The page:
SALT LAKE CITY -- A special counsel will investigate whether Attorney General John Swallow broke campaign finance laws by failing to disclose his interest in a consulting business caught up in recent bribery allegations, Utah elections officials announced Friday.
It was the latest setback for a politician who came under federal investigation shortly after taking office in January. Swallow is a target of complaints filed at the Utah State Bar Association, and legislators are openly discussing possible impeachment proceedings against him.
Many of the allegations center on Swallow's dealings with indicted or convicted businessmen, some prosecuted by his own department while he served as chief deputy or as chief campaign fundraiser for former Attorney General Mark Shurtleff.
The Utah lieutenant governor's office, which enforces election laws, said Friday it was acting on a complaint filed by the Alliance for a Better Utah.
Lt. Gov. Greg Bell's chief deputy, Mark Thomas, said the special counsel will determine whether Swallow should have disclosed an interest in his consulting business P-Solutions while running for office. The violation would be prosecuted in a state court, and if sustained a judge could remove him from office, he said.
Thomas said his office will look to hire a special counsel starting next week. He said his office had dismissed many of the complaints filed by the Alliance for a Better Utah, a political group, but found the disclosure question worthy of investigation.
A legislative leader troubled by the allegations dogging a fellow Republican said impeachment is one option lawmakers will discuss at the Utah Capitol next week.
"Clearly, the things that are alleged are very serious and show an extreme lack of judgment," House Speaker Becky Lockhart, R-Provo, told The Salt Lake Tribune in a story published Friday. "I would have to say that all options are on the table. We are becoming more and more frustrated with what we see as a lack of action or movement on the part of the feds."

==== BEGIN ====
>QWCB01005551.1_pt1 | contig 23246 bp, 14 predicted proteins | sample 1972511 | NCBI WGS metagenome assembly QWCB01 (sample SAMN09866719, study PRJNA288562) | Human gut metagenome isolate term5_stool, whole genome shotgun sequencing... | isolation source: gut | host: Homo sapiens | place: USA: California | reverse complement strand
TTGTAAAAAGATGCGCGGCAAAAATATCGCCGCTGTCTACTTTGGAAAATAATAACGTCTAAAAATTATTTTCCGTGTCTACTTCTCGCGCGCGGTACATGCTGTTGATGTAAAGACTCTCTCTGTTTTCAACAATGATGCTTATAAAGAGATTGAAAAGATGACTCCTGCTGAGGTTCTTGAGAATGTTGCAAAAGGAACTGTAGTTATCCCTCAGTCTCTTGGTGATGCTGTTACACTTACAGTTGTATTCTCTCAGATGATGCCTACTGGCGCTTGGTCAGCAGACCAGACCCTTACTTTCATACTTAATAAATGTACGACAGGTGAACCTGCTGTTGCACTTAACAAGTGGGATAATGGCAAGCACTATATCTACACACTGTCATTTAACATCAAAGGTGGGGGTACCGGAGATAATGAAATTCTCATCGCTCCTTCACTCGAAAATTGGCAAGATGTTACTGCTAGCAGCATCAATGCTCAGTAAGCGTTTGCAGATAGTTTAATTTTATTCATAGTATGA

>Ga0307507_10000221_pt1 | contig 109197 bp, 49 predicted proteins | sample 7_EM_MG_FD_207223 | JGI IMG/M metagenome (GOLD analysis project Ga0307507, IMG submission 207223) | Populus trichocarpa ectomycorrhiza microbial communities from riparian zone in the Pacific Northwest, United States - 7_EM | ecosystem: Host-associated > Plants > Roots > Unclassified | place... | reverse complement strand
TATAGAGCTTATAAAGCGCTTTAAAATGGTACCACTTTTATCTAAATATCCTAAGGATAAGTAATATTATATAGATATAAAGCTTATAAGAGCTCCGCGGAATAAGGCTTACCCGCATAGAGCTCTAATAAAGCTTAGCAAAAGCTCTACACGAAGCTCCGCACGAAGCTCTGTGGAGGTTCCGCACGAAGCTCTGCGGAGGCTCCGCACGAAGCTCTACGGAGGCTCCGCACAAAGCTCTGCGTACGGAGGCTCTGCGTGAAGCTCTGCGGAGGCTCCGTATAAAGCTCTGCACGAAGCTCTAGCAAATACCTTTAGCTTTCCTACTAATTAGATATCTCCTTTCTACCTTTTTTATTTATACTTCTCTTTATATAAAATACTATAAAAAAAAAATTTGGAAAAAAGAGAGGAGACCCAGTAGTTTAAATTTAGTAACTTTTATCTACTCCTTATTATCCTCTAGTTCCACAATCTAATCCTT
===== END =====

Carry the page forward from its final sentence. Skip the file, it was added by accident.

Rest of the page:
The latest allegations come from Marc Jenson, a convicted fraudster who is telling Utah news agencies he paid for meals, golf and massages for Swallow and then-Attorney General Mark Shurtleff at a California resort in 2009.
The Utah attorney general's office had charged Jenson with felony securities violations months earlier. Swallow was chief fundraiser for Swallow and only months away from being appointed his chief deputy.
Swallow and Shurtleff have denied any wrongdoing.
Swallow's spokesman, Paul Murphy, wasn't immediately available for comment Friday. Rod Snow, his criminal defense lawyer, has said Swallow transferred ownership of P-Solutions to a family trust, didn't have to report it, and that he can be removed from office only by impeachment, not by a court.
Shurtleff said he went to the Newport Beach villa at the invitation of family friend Tim Lawson to finish a book and recuperate from a motorcycle accident.
Jenson said he was paying Lawson to repair his relationship with Shurtleff, and accepted all the bills for the time Shurtleff and Swallow spent at the resort. Offering a different account to The Tribune, Lawson said he was hired by Jenson to keep investors happy until Jenson could pay court-ordered restitution.
The U.S. Justice Department is investigating allegations from another convicted fraudster, Jeremy Johnson, who claims Swallow, as chief deputy, was part of a bribery scheme that failed to derail an investigation of Johnson's Internet companies.
And earlier this week, a former director of the Utah Division of Consumer Protection filed a complaint against Swallow claiming he violated attorney-client standards in conversations with a business owner cited for breaking telemarketing laws. It was the second complaint lodged this year with the state bar against Swallow.